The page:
It absolutely poured with rain as I progressed down the A65 and by the time I reached Gisburn I felt like I had swum, not cycled, south from the Lakes! Annoyingly the campsite I had spotted on my map was now only taking caravans. By then it was late, would soon be getting dark and there were no other campsites for miles. Although I might have been able to camp discreetly in a field nearby, I did not want to risk it and the ground looked muddy and sodden. I was soaked through in any case and badly needed to dry out. I therefore browsed the internet on my mobile phone in pursuit of a B&B. I was lucky to find a vacancy nearby in Chatburn and it was with great relief that I arrived there a little while later.

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Day 21 – 29/7/2010 – Back to England: Edinburgh to Hesket Newmarket, Cumbria. 108 miles

Route plan for the day’s cycling:

Sunny weather continued as I began to make progress southwards towards England. Getting out of Edinburgh was a little tricky and at one point there were so many potholes one after the other that my front bag bounced off its bracket and along the road! After a few curious looks I fortunately had no trouble rescuing it and nothing was broken.

Once into the countryside, I climbed up a long hill into the Moorfoot Hills of the Southern Uplands. From there the cycling was very picturesque, reminding me of the Yorkshire Dales, with expansive hills and valleys. At Innerleithen, a small town popular with walkers, I stopped for an ice cream. Further south the scenery was similar – all remote and sparsely populated.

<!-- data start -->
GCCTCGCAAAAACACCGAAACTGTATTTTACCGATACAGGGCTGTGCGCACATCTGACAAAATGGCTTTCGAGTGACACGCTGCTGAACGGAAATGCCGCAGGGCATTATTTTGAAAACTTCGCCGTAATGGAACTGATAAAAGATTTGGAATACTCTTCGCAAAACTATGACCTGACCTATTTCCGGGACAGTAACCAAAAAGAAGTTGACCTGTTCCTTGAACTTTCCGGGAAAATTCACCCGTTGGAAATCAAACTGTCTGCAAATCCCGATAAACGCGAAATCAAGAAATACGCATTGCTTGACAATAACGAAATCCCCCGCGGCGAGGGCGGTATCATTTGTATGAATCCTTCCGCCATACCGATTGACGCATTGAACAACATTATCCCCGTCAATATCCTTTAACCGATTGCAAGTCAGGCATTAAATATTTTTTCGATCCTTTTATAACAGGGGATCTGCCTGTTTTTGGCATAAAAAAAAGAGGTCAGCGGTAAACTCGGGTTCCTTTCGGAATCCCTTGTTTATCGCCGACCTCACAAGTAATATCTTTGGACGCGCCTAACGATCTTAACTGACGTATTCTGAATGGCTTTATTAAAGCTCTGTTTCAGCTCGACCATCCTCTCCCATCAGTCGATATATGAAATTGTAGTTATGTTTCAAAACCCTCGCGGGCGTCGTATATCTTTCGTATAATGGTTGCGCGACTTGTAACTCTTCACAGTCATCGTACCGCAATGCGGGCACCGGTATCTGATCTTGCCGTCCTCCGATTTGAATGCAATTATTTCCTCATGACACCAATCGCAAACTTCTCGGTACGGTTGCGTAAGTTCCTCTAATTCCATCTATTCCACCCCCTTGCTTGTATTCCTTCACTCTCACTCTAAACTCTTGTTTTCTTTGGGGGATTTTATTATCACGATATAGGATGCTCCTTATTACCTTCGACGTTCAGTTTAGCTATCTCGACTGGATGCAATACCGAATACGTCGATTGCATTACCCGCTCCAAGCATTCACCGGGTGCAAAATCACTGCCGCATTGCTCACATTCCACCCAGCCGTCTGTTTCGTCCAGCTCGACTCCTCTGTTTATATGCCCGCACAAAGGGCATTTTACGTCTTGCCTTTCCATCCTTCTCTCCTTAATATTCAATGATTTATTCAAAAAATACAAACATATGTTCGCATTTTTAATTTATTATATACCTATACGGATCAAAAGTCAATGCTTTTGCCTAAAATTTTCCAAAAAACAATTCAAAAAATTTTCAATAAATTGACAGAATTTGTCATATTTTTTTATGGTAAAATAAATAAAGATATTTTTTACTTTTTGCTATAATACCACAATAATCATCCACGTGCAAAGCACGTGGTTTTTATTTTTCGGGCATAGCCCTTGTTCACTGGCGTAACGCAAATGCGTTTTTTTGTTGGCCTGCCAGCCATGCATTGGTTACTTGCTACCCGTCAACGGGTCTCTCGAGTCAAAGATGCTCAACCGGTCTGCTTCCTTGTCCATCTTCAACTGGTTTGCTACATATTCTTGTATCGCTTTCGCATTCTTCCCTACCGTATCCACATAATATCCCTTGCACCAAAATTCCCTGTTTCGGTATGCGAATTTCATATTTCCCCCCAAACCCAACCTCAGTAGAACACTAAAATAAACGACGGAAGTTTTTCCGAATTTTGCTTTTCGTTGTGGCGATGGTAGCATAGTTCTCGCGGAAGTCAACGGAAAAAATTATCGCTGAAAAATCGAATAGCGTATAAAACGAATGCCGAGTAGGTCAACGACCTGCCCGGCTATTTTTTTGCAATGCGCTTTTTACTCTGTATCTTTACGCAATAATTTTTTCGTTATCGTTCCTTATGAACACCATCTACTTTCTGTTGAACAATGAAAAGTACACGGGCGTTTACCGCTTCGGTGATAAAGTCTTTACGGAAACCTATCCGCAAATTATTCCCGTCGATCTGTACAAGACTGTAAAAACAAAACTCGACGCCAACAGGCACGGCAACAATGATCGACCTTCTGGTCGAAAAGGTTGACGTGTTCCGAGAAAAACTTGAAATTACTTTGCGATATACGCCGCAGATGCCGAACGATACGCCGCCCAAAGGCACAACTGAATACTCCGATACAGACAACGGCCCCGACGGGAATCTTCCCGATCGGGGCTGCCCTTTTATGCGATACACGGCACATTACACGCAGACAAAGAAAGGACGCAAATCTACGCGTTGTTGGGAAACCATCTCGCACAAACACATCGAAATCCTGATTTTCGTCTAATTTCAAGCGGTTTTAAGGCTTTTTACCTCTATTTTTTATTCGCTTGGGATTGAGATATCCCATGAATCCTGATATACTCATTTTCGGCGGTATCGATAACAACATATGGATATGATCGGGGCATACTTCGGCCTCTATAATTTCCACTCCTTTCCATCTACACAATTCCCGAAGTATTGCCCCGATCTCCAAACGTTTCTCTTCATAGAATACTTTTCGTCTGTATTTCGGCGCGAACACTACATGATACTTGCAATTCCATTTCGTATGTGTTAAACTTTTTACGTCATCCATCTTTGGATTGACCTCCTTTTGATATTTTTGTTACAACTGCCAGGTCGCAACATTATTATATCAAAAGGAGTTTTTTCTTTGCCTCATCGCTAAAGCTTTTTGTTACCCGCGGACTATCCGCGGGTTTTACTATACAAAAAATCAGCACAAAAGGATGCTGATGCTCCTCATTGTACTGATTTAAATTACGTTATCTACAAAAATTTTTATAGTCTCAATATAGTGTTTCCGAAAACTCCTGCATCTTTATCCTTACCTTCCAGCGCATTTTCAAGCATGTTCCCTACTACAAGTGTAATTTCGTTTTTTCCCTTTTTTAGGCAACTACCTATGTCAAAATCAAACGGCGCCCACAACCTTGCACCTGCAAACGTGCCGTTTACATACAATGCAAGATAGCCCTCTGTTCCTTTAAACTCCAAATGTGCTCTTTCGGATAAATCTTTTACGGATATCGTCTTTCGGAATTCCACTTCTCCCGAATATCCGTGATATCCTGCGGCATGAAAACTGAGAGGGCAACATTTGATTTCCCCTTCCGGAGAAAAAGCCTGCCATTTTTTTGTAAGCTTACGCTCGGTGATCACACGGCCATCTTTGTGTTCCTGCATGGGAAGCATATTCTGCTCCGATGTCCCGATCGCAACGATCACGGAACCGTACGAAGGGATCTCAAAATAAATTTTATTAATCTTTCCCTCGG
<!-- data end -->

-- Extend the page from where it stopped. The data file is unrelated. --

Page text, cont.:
View from near Mountbenger

View from near Mountbenger

Another Southern Upland view, near Mountbenger

Another Southern Upland view, near Mountbenger

I came across a cyclist part way in, who I joined for five or ten miles. He had cycled from Melrose and was aiming to go 30 miles – after 30 miles he would turn round and go back (to make it a sixty mile return trip). We found a very scenic spot to have a picnic lunch before going our separate ways.

Lunch stop

Lunch stop

Typical Southern Upland landscape

Typical Southern Upland landscape

The road south led through Eskdalemuir and past an intriguing landmark – Kagyu Samye Ling, a Buddhist monastery and training centre situated curiously in a remote spot alongside the River Esk- but I did not stop to explore it. Once I reached Langholm, it was straight down the busy main A7 towards Carlisle. Crossing the English border brought a tremendous sense of achievement – I felt like I was nearly home (although I still had another 250+ miles to go).

The English Border!

The English Border!

South of Carlisle a steep road took me to the border of the Lake District in Cumbria, which was my aim for the day and after having cycled over 100 miles I started looking for a place to stop. At Hesket Newmarket, I noticed a pub and shortly afterwards spotted a campsite sign. I pitched in the campsite which was very reasonably priced and very welcoming. I then showered and went to the pub for a fine meal of scampi and chips and started talking to some locals – they seemed very impressed with my exploits and one suggested I would make a fine leader in the armed forces! I enjoyed three pints of freshly brewed ale, “Old Doris” being my favourite. Even Prince Charles has drunk beer there during a visit in support of the “community spirit” of locals who set up a co-operative fund to stop it from being sold.

Approaching the Lake District National Park

Approaching the Lake District National Park

Lake District view

Lake District view

View to Caldbeck Fells

View to Caldbeck Fells

After an excellent evening I retired to the tent for my first night on English soil in eighteen days!